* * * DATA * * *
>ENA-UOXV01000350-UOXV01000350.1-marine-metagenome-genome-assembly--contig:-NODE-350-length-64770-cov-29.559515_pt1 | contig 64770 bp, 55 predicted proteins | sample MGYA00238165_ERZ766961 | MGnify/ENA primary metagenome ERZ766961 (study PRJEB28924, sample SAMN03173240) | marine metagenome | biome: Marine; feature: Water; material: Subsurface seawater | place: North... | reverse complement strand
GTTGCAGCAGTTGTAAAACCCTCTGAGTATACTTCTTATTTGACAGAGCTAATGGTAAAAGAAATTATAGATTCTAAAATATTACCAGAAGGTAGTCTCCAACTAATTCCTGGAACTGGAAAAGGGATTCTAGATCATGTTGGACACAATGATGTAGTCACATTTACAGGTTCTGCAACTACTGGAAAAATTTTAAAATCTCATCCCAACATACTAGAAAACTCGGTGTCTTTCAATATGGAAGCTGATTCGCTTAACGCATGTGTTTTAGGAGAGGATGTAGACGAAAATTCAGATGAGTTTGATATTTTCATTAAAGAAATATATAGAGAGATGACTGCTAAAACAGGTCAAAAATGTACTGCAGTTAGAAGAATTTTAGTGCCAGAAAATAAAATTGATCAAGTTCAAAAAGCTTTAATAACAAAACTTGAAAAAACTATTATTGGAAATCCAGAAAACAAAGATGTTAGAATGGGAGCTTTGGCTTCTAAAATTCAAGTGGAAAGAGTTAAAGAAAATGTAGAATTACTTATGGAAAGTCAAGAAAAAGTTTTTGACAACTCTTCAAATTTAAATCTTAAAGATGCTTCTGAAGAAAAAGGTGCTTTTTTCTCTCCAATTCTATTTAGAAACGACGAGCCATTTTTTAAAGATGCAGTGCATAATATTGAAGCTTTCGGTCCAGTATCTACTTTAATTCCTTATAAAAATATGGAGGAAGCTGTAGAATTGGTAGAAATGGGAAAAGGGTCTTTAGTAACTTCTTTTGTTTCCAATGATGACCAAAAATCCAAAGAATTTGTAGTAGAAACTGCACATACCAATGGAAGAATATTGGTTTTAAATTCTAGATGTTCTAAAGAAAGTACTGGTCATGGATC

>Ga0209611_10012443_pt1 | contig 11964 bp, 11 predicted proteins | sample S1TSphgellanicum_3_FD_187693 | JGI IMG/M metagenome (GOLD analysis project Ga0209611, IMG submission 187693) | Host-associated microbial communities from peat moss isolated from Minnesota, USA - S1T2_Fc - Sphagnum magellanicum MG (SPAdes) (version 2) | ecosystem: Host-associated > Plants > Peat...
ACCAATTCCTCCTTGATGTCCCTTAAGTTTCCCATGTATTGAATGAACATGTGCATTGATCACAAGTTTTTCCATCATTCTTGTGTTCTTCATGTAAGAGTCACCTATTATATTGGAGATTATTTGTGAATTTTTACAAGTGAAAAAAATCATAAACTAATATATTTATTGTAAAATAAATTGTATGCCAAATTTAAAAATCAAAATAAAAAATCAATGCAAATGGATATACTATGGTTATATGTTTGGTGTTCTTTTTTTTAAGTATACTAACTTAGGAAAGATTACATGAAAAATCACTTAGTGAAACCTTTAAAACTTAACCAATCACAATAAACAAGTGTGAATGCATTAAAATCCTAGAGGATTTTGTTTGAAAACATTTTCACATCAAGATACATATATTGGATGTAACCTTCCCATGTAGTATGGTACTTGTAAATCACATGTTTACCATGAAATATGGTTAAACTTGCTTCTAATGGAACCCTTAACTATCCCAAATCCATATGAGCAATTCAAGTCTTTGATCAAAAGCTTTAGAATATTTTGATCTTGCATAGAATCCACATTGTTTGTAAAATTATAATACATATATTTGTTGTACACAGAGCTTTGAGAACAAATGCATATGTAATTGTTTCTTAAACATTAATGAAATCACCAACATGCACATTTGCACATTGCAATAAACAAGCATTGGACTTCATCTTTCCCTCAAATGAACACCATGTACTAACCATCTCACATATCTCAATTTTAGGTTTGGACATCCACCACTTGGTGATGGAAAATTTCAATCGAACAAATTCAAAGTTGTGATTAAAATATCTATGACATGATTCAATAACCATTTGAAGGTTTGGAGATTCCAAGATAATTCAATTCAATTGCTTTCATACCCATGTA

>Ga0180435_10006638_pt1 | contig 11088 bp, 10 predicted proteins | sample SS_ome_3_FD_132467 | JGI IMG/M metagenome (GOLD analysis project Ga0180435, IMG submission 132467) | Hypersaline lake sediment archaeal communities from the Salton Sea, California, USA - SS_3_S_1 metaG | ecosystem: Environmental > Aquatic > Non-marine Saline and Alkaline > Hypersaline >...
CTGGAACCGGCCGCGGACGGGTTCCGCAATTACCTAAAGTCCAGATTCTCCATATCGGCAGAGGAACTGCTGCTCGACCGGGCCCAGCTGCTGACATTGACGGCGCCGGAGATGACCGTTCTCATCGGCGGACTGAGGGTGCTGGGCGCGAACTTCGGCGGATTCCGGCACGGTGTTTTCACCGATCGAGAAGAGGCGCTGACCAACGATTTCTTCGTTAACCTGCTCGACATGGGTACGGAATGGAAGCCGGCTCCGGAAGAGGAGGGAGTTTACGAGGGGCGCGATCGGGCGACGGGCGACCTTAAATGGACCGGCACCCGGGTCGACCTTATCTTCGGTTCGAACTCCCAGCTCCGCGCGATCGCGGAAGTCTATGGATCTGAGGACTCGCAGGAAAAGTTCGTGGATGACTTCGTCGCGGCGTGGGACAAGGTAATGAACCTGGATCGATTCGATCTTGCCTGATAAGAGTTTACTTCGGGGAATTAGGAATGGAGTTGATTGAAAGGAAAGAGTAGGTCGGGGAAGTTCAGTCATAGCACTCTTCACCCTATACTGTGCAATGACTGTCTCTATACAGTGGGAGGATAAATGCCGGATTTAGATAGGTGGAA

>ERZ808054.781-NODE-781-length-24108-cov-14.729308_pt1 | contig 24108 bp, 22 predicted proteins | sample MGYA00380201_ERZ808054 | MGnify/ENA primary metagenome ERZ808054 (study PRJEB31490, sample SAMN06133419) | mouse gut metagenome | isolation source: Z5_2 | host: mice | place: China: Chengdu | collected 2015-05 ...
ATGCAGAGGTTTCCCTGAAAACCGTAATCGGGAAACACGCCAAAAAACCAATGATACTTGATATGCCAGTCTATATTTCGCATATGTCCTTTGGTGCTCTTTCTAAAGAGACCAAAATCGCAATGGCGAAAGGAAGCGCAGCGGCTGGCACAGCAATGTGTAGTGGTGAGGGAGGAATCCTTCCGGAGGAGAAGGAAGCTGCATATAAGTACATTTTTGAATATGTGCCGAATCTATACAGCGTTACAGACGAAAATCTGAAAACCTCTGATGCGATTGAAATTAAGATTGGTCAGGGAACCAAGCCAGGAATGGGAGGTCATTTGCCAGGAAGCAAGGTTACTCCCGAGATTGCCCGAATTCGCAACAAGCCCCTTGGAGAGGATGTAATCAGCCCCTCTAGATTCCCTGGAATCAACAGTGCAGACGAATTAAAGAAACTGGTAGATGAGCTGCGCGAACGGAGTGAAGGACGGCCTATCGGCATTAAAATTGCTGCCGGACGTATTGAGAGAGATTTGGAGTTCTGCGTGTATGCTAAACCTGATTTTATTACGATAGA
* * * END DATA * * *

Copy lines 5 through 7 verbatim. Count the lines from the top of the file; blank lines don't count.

>Ga0180435_10006638_pt1 | contig 11088 bp, 10 predicted proteins | sample SS_ome_3_FD_132467 | JGI IMG/M metagenome (GOLD analysis project Ga0180435, IMG submission 132467) | Hypersaline lake sediment archaeal communities from the Salton Sea, California, USA - SS_3_S_1 metaG | ecosystem: Environmental > Aquatic > Non-marine Saline and Alkaline > Hypersaline >...
CTGGAACCGGCCGCGGACGGGTTCCGCAATTACCTAAAGTCCAGATTCTCCATATCGGCAGAGGAACTGCTGCTCGACCGGGCCCAGCTGCTGACATTGACGGCGCCGGAGATGACCGTTCTCATCGGCGGACTGAGGGTGCTGGGCGCGAACTTCGGCGGATTCCGGCACGGTGTTTTCACCGATCGAGAAGAGGCGCTGACCAACGATTTCTTCGTTAACCTGCTCGACATGGGTACGGAATGGAAGCCGGCTCCGGAAGAGGAGGGAGTTTACGAGGGGCGCGATCGGGCGACGGGCGACCTTAAATGGACCGGCACCCGGGTCGACCTTATCTTCGGTTCGAACTCCCAGCTCCGCGCGATCGCGGAAGTCTATGGATCTGAGGACTCGCAGGAAAAGTTCGTGGATGACTTCGTCGCGGCGTGGGACAAGGTAATGAACCTGGATCGATTCGATCTTGCCTGATAAGAGTTTACTTCGGGGAATTAGGAATGGAGTTGATTGAAAGGAAAGAGTAGGTCGGGGAAGTTCAGTCATAGCACTCTTCACCCTATACTGTGCAATGACTGTCTCTATACAGTGGGAGGATAAATGCCGGATTTAGATAGGTGGAA

>ERZ808054.781-NODE-781-length-24108-cov-14.729308_pt1 | contig 24108 bp, 22 predicted proteins | sample MGYA00380201_ERZ808054 | MGnify/ENA primary metagenome ERZ808054 (study PRJEB31490, sample SAMN06133419) | mouse gut metagenome | isolation source: Z5_2 | host: mice | place: China: Chengdu | collected 2015-05 ...